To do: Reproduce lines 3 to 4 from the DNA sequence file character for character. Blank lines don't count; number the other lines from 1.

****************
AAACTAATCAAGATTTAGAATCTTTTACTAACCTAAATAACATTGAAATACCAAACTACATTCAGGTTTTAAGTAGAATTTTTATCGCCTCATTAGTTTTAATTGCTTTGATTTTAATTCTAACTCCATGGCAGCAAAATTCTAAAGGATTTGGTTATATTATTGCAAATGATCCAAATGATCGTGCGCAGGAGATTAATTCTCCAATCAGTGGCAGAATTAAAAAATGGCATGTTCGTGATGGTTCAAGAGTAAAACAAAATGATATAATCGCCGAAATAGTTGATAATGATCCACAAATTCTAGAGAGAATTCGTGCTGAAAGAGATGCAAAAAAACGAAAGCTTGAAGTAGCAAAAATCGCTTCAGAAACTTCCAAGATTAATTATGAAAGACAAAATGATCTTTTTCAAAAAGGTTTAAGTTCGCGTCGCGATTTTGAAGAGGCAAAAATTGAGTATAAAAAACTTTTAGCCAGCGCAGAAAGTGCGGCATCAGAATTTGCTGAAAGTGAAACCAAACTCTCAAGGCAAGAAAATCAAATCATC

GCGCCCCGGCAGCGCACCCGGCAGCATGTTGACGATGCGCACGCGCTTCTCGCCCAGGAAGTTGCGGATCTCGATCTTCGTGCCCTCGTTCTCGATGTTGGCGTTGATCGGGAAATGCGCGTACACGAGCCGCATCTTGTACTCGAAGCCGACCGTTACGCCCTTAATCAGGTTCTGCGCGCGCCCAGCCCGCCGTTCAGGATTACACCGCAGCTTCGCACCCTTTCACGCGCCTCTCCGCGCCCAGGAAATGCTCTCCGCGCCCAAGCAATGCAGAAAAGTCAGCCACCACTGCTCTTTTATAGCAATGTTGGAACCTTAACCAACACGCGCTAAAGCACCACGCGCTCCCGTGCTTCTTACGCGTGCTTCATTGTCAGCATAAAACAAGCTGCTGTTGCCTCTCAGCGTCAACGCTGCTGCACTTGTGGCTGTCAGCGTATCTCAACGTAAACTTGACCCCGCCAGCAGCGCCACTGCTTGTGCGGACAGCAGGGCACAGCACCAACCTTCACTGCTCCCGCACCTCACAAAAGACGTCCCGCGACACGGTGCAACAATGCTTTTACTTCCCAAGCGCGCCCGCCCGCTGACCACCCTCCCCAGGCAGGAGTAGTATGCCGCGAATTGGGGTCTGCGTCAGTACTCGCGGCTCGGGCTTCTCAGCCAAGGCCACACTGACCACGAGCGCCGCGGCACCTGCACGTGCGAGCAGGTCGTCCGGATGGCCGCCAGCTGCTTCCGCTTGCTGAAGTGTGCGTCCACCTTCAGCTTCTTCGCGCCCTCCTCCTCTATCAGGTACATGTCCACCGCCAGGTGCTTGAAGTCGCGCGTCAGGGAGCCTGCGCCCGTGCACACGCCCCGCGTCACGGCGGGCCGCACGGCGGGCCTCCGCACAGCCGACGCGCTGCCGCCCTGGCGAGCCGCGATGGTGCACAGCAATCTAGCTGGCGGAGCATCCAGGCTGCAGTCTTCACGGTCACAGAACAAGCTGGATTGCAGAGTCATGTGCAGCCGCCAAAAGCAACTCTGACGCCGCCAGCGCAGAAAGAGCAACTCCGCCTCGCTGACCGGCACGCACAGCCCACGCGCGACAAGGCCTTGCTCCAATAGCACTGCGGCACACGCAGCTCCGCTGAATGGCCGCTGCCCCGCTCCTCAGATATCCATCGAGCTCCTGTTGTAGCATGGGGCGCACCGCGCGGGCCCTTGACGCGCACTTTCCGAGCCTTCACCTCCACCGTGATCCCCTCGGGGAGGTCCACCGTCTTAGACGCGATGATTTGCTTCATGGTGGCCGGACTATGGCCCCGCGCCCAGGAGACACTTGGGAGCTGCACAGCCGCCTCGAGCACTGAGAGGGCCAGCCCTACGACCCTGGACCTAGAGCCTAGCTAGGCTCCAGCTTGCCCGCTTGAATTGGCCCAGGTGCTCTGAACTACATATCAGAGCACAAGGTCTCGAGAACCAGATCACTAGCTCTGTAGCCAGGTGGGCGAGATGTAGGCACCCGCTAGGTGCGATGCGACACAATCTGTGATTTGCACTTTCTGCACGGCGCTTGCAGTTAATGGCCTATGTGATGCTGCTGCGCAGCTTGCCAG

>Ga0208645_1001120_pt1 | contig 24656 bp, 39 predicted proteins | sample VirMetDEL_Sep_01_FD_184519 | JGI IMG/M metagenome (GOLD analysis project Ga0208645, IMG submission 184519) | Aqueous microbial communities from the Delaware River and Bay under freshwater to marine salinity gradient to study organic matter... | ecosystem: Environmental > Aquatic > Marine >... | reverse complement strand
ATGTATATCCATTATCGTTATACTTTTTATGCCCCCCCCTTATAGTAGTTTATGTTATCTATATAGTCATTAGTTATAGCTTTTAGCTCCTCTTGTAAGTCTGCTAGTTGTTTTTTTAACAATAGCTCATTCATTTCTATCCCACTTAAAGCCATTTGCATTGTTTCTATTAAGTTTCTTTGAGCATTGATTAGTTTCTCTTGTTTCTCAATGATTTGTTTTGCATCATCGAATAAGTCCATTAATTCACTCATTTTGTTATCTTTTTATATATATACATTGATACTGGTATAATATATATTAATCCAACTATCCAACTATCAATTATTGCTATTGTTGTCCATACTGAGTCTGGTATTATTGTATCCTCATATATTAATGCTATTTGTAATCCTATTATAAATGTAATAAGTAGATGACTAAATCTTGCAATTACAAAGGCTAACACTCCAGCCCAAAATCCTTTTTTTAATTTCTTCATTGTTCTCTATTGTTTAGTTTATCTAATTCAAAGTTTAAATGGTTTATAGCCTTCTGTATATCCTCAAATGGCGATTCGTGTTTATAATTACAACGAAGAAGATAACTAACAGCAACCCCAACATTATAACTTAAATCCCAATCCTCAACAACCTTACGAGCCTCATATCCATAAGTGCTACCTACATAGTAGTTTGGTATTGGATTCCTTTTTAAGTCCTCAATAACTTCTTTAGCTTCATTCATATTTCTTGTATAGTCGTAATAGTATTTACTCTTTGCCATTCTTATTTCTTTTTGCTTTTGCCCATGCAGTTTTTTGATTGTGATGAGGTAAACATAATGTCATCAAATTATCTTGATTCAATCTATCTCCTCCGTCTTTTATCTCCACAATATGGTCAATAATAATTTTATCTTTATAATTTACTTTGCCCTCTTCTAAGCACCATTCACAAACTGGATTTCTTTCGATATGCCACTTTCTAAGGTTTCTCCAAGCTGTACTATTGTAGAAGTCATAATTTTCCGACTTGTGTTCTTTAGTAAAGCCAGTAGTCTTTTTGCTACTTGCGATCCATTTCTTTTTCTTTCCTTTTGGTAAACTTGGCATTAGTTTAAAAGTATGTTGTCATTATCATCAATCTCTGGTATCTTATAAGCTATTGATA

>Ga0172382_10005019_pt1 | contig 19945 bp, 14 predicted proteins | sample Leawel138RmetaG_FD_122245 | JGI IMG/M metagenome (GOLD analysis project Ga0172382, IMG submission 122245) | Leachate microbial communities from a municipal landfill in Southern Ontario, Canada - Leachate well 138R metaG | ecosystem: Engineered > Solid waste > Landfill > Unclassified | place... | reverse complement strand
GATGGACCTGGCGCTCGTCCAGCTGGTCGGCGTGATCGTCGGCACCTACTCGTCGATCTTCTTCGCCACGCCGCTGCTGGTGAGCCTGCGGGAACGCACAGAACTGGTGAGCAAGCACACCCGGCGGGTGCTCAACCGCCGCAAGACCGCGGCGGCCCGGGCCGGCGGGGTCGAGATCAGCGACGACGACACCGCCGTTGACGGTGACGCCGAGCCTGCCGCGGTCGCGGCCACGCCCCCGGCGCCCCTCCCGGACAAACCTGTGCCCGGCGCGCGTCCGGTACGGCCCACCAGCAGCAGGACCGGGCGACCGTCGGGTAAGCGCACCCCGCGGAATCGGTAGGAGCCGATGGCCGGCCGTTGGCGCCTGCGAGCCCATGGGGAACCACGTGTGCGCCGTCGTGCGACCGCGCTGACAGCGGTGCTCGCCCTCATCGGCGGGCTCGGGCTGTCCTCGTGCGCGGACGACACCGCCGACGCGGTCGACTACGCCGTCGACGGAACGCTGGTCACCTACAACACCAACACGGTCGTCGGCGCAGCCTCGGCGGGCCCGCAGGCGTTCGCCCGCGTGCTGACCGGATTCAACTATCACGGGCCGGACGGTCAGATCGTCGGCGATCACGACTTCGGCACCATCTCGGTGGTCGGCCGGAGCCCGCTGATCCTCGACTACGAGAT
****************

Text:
>Ga0208645_1001120_pt1 | contig 24656 bp, 39 predicted proteins | sample VirMetDEL_Sep_01_FD_184519 | JGI IMG/M metagenome (GOLD analysis project Ga0208645, IMG submission 184519) | Aqueous microbial communities from the Delaware River and Bay under freshwater to marine salinity gradient to study organic matter... | ecosystem: Environmental > Aquatic > Marine >... | reverse complement strand
ATGTATATCCATTATCGTTATACTTTTTATGCCCCCCCCTTATAGTAGTTTATGTTATCTATATAGTCATTAGTTATAGCTTTTAGCTCCTCTTGTAAGTCTGCTAGTTGTTTTTTTAACAATAGCTCATTCATTTCTATCCCACTTAAAGCCATTTGCATTGTTTCTATTAAGTTTCTTTGAGCATTGATTAGTTTCTCTTGTTTCTCAATGATTTGTTTTGCATCATCGAATAAGTCCATTAATTCACTCATTTTGTTATCTTTTTATATATATACATTGATACTGGTATAATATATATTAATCCAACTATCCAACTATCAATTATTGCTATTGTTGTCCATACTGAGTCTGGTATTATTGTATCCTCATATATTAATGCTATTTGTAATCCTATTATAAATGTAATAAGTAGATGACTAAATCTTGCAATTACAAAGGCTAACACTCCAGCCCAAAATCCTTTTTTTAATTTCTTCATTGTTCTCTATTGTTTAGTTTATCTAATTCAAAGTTTAAATGGTTTATAGCCTTCTGTATATCCTCAAATGGCGATTCGTGTTTATAATTACAACGAAGAAGATAACTAACAGCAACCCCAACATTATAACTTAAATCCCAATCCTCAACAACCTTACGAGCCTCATATCCATAAGTGCTACCTACATAGTAGTTTGGTATTGGATTCCTTTTTAAGTCCTCAATAACTTCTTTAGCTTCATTCATATTTCTTGTATAGTCGTAATAGTATTTACTCTTTGCCATTCTTATTTCTTTTTGCTTTTGCCCATGCAGTTTTTTGATTGTGATGAGGTAAACATAATGTCATCAAATTATCTTGATTCAATCTATCTCCTCCGTCTTTTATCTCCACAATATGGTCAATAATAATTTTATCTTTATAATTTACTTTGCCCTCTTCTAAGCACCATTCACAAACTGGATTTCTTTCGATATGCCACTTTCTAAGGTTTCTCCAAGCTGTACTATTGTAGAAGTCATAATTTTCCGACTTGTGTTCTTTAGTAAAGCCAGTAGTCTTTTTGCTACTTGCGATCCATTTCTTTTTCTTTCCTTTTGGTAAACTTGGCATTAGTTTAAAAGTATGTTGTCATTATCATCAATCTCTGGTATCTTATAAGCTATTGATA